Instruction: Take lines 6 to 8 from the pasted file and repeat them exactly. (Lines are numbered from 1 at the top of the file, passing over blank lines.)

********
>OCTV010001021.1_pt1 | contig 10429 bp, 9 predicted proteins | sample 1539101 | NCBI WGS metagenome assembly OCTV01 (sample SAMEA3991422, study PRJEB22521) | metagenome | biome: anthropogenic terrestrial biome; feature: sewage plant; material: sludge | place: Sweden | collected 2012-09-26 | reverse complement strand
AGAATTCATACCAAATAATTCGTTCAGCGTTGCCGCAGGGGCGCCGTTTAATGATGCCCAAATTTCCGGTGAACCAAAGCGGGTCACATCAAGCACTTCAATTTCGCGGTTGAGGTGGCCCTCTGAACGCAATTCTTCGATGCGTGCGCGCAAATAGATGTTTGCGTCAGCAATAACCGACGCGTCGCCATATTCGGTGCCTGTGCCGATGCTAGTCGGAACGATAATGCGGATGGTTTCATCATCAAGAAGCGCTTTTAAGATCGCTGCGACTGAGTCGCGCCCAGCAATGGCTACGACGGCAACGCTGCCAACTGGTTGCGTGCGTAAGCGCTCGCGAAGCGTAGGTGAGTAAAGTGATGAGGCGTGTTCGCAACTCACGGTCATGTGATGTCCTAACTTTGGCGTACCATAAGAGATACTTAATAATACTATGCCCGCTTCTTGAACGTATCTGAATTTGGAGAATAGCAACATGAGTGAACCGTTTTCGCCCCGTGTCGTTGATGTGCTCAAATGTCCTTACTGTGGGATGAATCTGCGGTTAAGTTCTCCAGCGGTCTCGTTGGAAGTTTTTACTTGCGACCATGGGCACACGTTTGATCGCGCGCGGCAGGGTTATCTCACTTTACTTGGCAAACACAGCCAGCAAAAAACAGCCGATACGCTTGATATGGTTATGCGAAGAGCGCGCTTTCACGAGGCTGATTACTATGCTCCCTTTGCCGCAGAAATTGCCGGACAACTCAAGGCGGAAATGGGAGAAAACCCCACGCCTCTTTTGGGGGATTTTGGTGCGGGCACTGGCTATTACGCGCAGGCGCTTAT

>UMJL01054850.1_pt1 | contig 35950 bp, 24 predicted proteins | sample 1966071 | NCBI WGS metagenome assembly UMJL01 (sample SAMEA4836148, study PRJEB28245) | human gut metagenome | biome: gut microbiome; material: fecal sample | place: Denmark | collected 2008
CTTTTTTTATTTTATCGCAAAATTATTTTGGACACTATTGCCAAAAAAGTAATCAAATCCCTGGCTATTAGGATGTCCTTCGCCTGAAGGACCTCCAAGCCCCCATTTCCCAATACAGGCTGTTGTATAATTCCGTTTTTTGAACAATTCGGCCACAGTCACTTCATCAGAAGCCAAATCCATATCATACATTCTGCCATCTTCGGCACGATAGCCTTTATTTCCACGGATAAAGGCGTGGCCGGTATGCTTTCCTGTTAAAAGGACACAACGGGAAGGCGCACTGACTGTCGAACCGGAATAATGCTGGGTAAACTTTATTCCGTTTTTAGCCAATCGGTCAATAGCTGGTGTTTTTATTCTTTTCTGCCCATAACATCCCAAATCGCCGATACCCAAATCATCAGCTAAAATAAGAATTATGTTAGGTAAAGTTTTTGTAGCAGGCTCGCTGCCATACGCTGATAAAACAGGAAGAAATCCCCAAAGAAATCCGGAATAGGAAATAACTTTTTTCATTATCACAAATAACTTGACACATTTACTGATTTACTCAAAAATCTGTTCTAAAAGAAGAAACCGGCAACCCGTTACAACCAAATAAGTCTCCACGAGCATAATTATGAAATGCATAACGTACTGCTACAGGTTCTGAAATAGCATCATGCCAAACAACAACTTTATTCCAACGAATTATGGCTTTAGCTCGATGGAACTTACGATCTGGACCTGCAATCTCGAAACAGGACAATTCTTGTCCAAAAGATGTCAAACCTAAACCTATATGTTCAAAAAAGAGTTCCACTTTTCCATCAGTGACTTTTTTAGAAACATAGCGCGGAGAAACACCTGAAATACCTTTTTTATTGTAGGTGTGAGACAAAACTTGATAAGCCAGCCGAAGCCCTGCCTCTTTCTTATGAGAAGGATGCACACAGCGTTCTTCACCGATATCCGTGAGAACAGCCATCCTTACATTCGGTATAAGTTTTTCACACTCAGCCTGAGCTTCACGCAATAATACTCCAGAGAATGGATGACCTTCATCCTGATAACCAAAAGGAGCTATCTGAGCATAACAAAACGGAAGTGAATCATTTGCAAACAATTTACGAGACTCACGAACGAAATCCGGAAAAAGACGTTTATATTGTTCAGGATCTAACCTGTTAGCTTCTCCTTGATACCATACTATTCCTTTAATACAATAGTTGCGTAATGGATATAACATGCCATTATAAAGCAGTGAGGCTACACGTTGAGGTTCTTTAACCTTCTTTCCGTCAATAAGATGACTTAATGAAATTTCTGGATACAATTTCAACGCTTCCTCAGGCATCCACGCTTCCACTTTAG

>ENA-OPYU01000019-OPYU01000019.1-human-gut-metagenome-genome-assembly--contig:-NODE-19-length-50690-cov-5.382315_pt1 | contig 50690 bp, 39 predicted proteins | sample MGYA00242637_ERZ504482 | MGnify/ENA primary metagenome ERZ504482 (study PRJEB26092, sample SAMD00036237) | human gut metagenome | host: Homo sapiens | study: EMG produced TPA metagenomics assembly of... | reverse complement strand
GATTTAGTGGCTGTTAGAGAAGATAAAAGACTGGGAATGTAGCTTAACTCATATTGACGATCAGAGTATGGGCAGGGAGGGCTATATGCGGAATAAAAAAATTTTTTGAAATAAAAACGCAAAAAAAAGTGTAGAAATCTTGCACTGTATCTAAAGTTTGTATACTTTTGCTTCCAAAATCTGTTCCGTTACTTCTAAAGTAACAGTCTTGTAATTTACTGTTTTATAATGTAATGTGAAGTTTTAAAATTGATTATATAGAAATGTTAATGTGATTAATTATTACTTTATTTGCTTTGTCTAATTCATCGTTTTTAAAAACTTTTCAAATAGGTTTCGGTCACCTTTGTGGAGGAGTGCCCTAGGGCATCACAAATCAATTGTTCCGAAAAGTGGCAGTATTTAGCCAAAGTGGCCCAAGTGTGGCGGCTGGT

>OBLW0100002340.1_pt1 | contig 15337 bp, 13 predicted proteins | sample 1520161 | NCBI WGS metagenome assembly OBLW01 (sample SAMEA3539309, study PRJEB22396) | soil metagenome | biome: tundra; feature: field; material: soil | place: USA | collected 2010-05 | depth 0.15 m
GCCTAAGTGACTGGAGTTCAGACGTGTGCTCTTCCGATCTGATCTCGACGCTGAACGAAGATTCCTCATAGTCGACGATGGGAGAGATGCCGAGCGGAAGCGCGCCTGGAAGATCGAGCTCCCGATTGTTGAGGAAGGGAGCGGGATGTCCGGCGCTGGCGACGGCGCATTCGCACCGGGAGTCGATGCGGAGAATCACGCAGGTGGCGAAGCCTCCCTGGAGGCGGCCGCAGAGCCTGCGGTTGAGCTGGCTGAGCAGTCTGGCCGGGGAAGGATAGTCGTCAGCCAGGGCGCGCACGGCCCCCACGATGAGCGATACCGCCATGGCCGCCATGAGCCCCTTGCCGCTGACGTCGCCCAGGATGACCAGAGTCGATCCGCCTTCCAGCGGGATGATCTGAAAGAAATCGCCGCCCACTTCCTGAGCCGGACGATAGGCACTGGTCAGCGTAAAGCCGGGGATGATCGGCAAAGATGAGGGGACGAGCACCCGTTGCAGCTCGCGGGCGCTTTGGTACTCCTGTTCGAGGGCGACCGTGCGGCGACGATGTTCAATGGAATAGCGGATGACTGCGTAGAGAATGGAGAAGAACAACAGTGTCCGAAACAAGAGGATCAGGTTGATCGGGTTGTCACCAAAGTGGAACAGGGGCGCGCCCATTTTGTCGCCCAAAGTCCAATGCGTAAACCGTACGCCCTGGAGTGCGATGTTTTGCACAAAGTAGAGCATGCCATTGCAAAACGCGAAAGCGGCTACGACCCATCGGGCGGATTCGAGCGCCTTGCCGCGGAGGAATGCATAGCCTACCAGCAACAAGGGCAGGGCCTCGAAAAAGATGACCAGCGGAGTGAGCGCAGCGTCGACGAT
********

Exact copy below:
GATTTAGTGGCTGTTAGAGAAGATAAAAGACTGGGAATGTAGCTTAACTCATATTGACGATCAGAGTATGGGCAGGGAGGGCTATATGCGGAATAAAAAAATTTTTTGAAATAAAAACGCAAAAAAAAGTGTAGAAATCTTGCACTGTATCTAAAGTTTGTATACTTTTGCTTCCAAAATCTGTTCCGTTACTTCTAAAGTAACAGTCTTGTAATTTACTGTTTTATAATGTAATGTGAAGTTTTAAAATTGATTATATAGAAATGTTAATGTGATTAATTATTACTTTATTTGCTTTGTCTAATTCATCGTTTTTAAAAACTTTTCAAATAGGTTTCGGTCACCTTTGTGGAGGAGTGCCCTAGGGCATCACAAATCAATTGTTCCGAAAAGTGGCAGTATTTAGCCAAAGTGGCCCAAGTGTGGCGGCTGGT

>OBLW0100002340.1_pt1 | contig 15337 bp, 13 predicted proteins | sample 1520161 | NCBI WGS metagenome assembly OBLW01 (sample SAMEA3539309, study PRJEB22396) | soil metagenome | biome: tundra; feature: field; material: soil | place: USA | collected 2010-05 | depth 0.15 m
GCCTAAGTGACTGGAGTTCAGACGTGTGCTCTTCCGATCTGATCTCGACGCTGAACGAAGATTCCTCATAGTCGACGATGGGAGAGATGCCGAGCGGAAGCGCGCCTGGAAGATCGAGCTCCCGATTGTTGAGGAAGGGAGCGGGATGTCCGGCGCTGGCGACGGCGCATTCGCACCGGGAGTCGATGCGGAGAATCACGCAGGTGGCGAAGCCTCCCTGGAGGCGGCCGCAGAGCCTGCGGTTGAGCTGGCTGAGCAGTCTGGCCGGGGAAGGATAGTCGTCAGCCAGGGCGCGCACGGCCCCCACGATGAGCGATACCGCCATGGCCGCCATGAGCCCCTTGCCGCTGACGTCGCCCAGGATGACCAGAGTCGATCCGCCTTCCAGCGGGATGATCTGAAAGAAATCGCCGCCCACTTCCTGAGCCGGACGATAGGCACTGGTCAGCGTAAAGCCGGGGATGATCGGCAAAGATGAGGGGACGAGCACCCGTTGCAGCTCGCGGGCGCTTTGGTACTCCTGTTCGAGGGCGACCGTGCGGCGACGATGTTCAATGGAATAGCGGATGACTGCGTAGAGAATGGAGAAGAACAACAGTGTCCGAAACAAGAGGATCAGGTTGATCGGGTTGTCACCAAAGTGGAACAGGGGCGCGCCCATTTTGTCGCCCAAAGTCCAATGCGTAAACCGTACGCCCTGGAGTGCGATGTTTTGCACAAAGTAGAGCATGCCATTGCAAAACGCGAAAGCGGCTACGACCCATCGGGCGGATTCGAGCGCCTTGCCGCGGAGGAATGCATAGCCTACCAGCAACAAGGGCAGGGCCTCGAAAAAGATGACCAGCGGAGTGAGCGCAGCGTCGACGAT